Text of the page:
The great development of the credit system in modern times accounts for the ability of banks to make profitable use of deposits left with them even for very short periods of time, and explains the chief forms of their investment. The credit system is the result of the practice of buying and selling on time instead of for cash. It rarely happens nowadays that merchants and manufacturers or buyers and sellers of any class of goods or securities receive all the payments due them before the goods leave their hands or pay spot cash for everything they buy. Instead they buy on time and sell on time. This practice is rendered necessary by the wide separation of producers and consumers and the rapidity of action demanded by modern business methods. Goods must often be sent across a continent or over the ocean in order to reach their destination, and a considerable length of time must, therefore, elapse between the date of the purchase and that of the arrival of the goods. To this must be added the time needed to sell the goods to their ultimate consumers, if we are to make a proper estimate of the entire amount of time which must elapse before a mercantile transaction can be completed. It is customary to bridge over this period by granting credit to the purchaser, thus enabling him to realize upon the goods bought before he needs to pay. It is frequently necessary that goods should be ordered by telegraph or telephone and despatched immediately without waiting for the arrangement of all details and the settlement of accounts. Indeed, whenever the parties to commercial transactions live in different towns, or find it impossible or inconvenient to meet face to face, the transfer of cash directly from the hands of the buyer to those of the seller is an impossibility, and the granting of credit becomes, therefore, a necessity.

The length of time during which credit is granted varies from a few days to several months according to the nature of the transaction and the financial condition and relations of the parties. As a rule, it is short, ten, thirty, sixty, and ninety days being most common.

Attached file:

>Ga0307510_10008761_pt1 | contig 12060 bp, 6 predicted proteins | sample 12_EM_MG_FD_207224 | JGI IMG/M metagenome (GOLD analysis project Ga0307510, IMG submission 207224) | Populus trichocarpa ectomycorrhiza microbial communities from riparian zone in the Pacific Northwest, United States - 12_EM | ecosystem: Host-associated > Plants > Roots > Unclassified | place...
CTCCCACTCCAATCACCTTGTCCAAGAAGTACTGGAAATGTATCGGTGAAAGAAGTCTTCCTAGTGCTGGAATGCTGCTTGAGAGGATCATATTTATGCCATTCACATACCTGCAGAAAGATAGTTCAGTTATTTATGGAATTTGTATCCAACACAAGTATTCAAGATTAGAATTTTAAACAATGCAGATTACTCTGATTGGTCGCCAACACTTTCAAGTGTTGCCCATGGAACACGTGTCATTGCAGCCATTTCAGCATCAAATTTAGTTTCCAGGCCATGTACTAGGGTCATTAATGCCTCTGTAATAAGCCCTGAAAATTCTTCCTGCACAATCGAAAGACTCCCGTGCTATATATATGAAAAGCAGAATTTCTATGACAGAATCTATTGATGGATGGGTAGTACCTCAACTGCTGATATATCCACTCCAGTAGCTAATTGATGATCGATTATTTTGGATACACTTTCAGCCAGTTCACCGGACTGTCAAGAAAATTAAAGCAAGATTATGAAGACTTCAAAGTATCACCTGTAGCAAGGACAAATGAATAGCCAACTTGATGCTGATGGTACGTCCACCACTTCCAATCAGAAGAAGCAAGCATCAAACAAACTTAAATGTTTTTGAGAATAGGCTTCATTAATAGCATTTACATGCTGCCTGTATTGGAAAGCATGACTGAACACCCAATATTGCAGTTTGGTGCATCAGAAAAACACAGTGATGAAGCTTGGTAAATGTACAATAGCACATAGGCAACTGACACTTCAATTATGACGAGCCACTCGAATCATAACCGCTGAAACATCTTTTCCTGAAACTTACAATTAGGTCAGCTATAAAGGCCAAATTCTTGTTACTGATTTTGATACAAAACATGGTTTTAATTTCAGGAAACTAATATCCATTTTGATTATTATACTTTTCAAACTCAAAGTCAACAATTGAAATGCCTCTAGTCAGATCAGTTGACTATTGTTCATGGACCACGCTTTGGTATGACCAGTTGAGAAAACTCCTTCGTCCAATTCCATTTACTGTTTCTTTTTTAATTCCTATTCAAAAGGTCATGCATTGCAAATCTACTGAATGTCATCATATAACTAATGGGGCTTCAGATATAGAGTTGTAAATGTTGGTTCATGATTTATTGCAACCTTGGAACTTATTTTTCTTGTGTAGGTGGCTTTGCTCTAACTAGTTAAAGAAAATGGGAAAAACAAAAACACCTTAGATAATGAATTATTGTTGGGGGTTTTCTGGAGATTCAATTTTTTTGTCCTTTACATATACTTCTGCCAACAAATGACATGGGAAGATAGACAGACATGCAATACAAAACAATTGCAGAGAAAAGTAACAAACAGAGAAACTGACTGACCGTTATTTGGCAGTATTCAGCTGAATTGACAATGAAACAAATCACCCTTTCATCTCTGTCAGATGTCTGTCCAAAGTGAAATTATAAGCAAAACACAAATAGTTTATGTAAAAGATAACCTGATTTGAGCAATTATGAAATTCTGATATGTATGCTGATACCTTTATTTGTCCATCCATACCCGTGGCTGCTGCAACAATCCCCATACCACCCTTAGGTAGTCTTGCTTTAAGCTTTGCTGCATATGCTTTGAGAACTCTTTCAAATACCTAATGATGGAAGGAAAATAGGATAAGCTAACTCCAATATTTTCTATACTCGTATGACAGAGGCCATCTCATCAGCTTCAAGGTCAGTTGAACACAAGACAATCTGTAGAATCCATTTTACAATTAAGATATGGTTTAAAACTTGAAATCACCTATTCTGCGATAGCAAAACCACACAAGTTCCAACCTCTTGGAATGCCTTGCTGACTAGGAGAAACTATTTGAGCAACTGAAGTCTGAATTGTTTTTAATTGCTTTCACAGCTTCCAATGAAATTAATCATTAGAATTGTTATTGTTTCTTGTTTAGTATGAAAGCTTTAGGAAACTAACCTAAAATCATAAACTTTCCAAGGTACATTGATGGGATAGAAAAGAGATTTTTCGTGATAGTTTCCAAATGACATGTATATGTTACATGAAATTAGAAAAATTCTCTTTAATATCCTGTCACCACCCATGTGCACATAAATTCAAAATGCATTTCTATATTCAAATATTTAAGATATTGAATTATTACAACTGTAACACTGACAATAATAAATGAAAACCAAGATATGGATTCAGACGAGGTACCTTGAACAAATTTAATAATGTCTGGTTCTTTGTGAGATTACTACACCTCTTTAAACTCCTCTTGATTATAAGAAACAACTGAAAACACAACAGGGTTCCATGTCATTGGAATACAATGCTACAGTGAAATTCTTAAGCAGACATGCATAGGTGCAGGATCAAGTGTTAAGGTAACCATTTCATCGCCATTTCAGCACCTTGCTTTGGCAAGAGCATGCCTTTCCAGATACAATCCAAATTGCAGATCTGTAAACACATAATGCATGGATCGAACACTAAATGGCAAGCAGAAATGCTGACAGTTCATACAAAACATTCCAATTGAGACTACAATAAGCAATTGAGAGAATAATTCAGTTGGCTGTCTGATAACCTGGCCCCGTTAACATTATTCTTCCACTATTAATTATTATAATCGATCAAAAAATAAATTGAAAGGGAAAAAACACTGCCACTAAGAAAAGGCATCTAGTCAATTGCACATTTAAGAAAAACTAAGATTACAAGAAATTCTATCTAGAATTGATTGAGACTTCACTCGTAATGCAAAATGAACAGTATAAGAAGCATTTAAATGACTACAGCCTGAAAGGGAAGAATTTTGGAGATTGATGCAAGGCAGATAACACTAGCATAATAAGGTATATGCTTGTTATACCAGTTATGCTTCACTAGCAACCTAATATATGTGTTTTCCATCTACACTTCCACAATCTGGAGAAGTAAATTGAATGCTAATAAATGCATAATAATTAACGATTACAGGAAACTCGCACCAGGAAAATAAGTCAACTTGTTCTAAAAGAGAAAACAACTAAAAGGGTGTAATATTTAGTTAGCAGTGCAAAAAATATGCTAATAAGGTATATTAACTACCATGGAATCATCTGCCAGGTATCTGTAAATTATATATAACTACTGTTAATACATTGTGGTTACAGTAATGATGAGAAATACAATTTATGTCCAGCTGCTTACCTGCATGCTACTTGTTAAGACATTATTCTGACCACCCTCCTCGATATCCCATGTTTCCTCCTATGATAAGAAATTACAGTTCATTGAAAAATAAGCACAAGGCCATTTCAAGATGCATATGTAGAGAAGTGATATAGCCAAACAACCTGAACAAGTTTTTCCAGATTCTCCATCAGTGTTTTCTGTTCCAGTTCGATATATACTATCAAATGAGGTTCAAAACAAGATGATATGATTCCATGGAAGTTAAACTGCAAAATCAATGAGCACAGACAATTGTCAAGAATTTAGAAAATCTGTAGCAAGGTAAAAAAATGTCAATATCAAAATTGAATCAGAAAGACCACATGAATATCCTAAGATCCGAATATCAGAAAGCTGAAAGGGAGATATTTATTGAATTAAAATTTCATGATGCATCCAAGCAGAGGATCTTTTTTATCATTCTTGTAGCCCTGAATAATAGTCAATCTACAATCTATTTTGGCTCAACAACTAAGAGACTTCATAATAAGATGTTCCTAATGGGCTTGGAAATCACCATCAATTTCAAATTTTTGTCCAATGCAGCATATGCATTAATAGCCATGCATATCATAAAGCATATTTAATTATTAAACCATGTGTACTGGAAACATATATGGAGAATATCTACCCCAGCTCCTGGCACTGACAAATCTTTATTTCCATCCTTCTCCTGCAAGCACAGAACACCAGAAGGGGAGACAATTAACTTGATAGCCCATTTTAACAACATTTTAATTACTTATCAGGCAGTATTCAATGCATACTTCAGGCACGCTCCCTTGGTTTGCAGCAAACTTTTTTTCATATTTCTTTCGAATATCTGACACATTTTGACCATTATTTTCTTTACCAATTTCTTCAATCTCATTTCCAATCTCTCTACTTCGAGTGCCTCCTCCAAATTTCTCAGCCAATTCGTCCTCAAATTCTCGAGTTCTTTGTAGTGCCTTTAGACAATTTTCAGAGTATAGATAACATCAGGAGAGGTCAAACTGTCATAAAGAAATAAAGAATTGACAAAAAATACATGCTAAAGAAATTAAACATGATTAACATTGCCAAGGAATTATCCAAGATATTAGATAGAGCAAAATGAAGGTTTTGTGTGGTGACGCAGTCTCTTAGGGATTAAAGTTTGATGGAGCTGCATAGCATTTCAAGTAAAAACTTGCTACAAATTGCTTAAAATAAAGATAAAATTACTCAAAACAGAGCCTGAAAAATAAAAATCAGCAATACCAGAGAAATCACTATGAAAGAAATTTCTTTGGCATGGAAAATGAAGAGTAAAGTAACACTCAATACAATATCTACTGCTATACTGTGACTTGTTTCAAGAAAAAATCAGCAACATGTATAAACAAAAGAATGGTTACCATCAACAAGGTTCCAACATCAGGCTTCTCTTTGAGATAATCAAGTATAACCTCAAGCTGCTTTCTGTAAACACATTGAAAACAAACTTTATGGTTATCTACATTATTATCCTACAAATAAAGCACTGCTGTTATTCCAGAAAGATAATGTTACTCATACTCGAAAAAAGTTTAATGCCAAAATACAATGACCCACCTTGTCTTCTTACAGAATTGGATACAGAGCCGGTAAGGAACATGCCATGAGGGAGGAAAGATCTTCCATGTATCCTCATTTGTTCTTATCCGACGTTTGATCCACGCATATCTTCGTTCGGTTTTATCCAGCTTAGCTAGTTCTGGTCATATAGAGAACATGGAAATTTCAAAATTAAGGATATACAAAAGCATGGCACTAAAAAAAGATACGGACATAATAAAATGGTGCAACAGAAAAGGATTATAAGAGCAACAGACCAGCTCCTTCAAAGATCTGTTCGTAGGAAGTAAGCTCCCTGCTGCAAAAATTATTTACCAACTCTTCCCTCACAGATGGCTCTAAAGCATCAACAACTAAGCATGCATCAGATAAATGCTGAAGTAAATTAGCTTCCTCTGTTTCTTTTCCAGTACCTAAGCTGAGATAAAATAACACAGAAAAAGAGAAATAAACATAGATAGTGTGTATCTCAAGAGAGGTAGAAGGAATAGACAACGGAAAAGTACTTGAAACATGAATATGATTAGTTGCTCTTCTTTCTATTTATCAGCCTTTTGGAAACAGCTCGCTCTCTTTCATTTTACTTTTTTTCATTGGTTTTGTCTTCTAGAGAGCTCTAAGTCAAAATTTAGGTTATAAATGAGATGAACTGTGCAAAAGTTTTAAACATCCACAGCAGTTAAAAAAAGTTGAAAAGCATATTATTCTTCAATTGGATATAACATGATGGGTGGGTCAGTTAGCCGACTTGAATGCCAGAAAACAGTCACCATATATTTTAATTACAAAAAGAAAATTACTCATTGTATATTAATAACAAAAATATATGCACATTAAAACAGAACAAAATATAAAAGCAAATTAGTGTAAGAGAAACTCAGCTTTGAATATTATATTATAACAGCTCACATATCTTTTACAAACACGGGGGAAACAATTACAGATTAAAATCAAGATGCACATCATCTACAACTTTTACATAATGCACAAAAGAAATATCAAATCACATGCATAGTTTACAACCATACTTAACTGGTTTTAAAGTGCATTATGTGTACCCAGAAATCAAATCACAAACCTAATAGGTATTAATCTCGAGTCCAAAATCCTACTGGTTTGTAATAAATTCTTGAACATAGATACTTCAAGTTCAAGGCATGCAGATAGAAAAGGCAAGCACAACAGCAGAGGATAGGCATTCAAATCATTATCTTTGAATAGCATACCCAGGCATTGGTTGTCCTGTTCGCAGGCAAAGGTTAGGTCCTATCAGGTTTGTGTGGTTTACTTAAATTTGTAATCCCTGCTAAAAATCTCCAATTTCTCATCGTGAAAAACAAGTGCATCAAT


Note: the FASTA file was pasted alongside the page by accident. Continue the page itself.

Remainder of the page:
This practice of granting credit results in the creation every day of an enormous mass of promissory notes and other documents, which constitute the security given by buyers to sellers or by borrowers to lenders, or record the credit transactions in a legal and convenient form. It is these securities which present to the banks the opportunity to make profitable use of their deposits. The owners of this paper usually need the funds due them before the maturity of the notes, and bankers are in a position to supply them. The process by which this mutual accommodation is accomplished is usually called "discounting." That is, the bankers buy the notes at a price equal to their value at maturity minus interest from the date of their purchase. Since this period is usually short, but of different degrees of length in the cases of the different classes of notes, bankers are usually able to so arrange their investments as to secure the return of their funds in time to meet the demands of their depositors. Current accounts must, of course, be invested in paper which matures in a short period, while time deposits may be used in the purchase of paper maturing at longer intervals.